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A list of programs I find useful.
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In here I list software I like to use, mostly for my own benefit.

I am an Emacser. It allows me an extremely-customizable, portable environment, with quite a lot of power. Also, it's what Dr. Bui told us to use at Penn State Harrisburg on our first day of COMP 432, and it stuck.

I write plaintext files a lot. For simpler ones like readmes I tend to use Markdown these days, and for more complex ones I lean towards reStructuredText. Neither's perfect, but it beats reinventing the wheel.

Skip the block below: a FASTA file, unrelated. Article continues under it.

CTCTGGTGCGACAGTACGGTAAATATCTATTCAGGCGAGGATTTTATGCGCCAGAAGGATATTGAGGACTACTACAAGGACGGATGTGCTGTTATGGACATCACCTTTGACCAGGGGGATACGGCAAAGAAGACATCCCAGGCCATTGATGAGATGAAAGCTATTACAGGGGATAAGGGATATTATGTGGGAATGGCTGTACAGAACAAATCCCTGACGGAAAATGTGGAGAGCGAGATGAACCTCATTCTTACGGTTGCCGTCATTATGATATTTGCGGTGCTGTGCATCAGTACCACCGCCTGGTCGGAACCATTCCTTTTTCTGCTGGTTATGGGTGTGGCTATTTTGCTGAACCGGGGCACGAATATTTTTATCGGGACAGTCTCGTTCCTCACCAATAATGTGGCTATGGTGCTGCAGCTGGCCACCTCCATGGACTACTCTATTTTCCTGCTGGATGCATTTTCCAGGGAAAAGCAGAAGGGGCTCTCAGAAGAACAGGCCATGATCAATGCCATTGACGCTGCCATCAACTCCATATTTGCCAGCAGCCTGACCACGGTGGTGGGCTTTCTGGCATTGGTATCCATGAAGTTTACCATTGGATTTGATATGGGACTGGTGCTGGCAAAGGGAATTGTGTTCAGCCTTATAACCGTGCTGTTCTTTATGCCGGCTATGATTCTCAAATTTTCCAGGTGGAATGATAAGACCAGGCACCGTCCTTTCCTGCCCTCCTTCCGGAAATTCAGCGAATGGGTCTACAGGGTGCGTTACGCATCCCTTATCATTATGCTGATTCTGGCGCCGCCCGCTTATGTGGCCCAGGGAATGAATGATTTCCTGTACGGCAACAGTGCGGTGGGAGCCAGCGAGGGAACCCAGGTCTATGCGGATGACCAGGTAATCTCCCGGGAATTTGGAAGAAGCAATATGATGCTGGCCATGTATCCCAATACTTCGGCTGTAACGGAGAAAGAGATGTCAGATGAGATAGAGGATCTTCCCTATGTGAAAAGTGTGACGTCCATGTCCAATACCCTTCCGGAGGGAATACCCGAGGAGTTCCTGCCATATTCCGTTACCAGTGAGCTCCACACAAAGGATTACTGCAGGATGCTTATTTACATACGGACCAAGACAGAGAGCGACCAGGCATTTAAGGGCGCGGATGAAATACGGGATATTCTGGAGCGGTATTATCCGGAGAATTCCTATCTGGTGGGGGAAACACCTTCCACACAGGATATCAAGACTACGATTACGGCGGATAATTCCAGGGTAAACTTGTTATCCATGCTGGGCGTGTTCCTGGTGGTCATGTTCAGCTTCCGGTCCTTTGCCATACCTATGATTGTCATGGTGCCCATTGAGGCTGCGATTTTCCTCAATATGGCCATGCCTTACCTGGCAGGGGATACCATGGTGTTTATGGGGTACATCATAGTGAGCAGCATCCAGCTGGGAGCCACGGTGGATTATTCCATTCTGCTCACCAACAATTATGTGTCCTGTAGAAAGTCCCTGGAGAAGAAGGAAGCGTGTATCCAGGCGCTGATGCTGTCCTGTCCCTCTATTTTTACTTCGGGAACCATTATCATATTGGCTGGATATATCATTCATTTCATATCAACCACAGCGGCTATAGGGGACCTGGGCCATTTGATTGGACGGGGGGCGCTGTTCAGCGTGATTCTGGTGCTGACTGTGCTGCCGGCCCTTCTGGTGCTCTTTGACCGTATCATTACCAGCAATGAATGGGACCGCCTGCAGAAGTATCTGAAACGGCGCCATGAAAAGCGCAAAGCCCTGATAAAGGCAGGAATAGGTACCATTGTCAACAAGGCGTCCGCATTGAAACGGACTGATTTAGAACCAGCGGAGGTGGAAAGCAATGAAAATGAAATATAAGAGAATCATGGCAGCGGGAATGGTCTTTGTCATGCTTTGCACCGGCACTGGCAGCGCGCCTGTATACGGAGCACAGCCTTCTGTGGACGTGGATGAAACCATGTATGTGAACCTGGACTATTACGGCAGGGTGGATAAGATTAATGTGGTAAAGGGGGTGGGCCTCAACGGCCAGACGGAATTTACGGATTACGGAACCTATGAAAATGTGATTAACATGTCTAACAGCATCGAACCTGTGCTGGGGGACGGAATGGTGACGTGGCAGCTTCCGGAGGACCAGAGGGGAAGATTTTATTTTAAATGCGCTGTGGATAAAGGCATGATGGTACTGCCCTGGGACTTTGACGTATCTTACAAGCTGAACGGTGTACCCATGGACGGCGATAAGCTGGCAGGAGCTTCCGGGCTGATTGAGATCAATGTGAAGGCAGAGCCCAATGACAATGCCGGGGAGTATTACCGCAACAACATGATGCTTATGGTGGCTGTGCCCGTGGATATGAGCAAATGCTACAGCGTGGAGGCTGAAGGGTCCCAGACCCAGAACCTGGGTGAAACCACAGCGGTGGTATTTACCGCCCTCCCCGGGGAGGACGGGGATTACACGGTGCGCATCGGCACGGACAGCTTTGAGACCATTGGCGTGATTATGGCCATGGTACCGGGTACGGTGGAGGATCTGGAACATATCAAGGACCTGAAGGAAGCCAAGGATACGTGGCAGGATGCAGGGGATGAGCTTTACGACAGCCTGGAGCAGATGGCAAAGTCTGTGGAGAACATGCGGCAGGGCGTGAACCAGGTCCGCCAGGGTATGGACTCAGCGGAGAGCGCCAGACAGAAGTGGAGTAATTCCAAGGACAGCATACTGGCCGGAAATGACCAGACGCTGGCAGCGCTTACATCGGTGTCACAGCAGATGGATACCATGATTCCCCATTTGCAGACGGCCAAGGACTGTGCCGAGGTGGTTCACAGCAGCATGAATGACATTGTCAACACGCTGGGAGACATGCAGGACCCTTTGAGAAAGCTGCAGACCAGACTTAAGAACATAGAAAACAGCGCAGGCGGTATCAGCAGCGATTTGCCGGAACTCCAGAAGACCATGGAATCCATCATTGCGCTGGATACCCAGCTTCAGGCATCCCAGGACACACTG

For writing software, my preferred language is Python. There are no good GUI libraries for Python (or any language), as far as I can tell. I currently use wxPython for cross-platform GUI development, in conjuncture with py2exe and py2app. I use InnoSetup to create installers for py2exe packages.

pyenv lets you easily change the active Python version for a given project, and helps you install the versions your apps need:

virtualenv is a Python tool for installing the modules required for a given application in their own self-contained directory. is an excellent tool for showing people how deadly SQL injection actually is. Not everyone realizes that you need no technical sophistication to completely exploit a site with injection flaws, and this tool shows that admirably.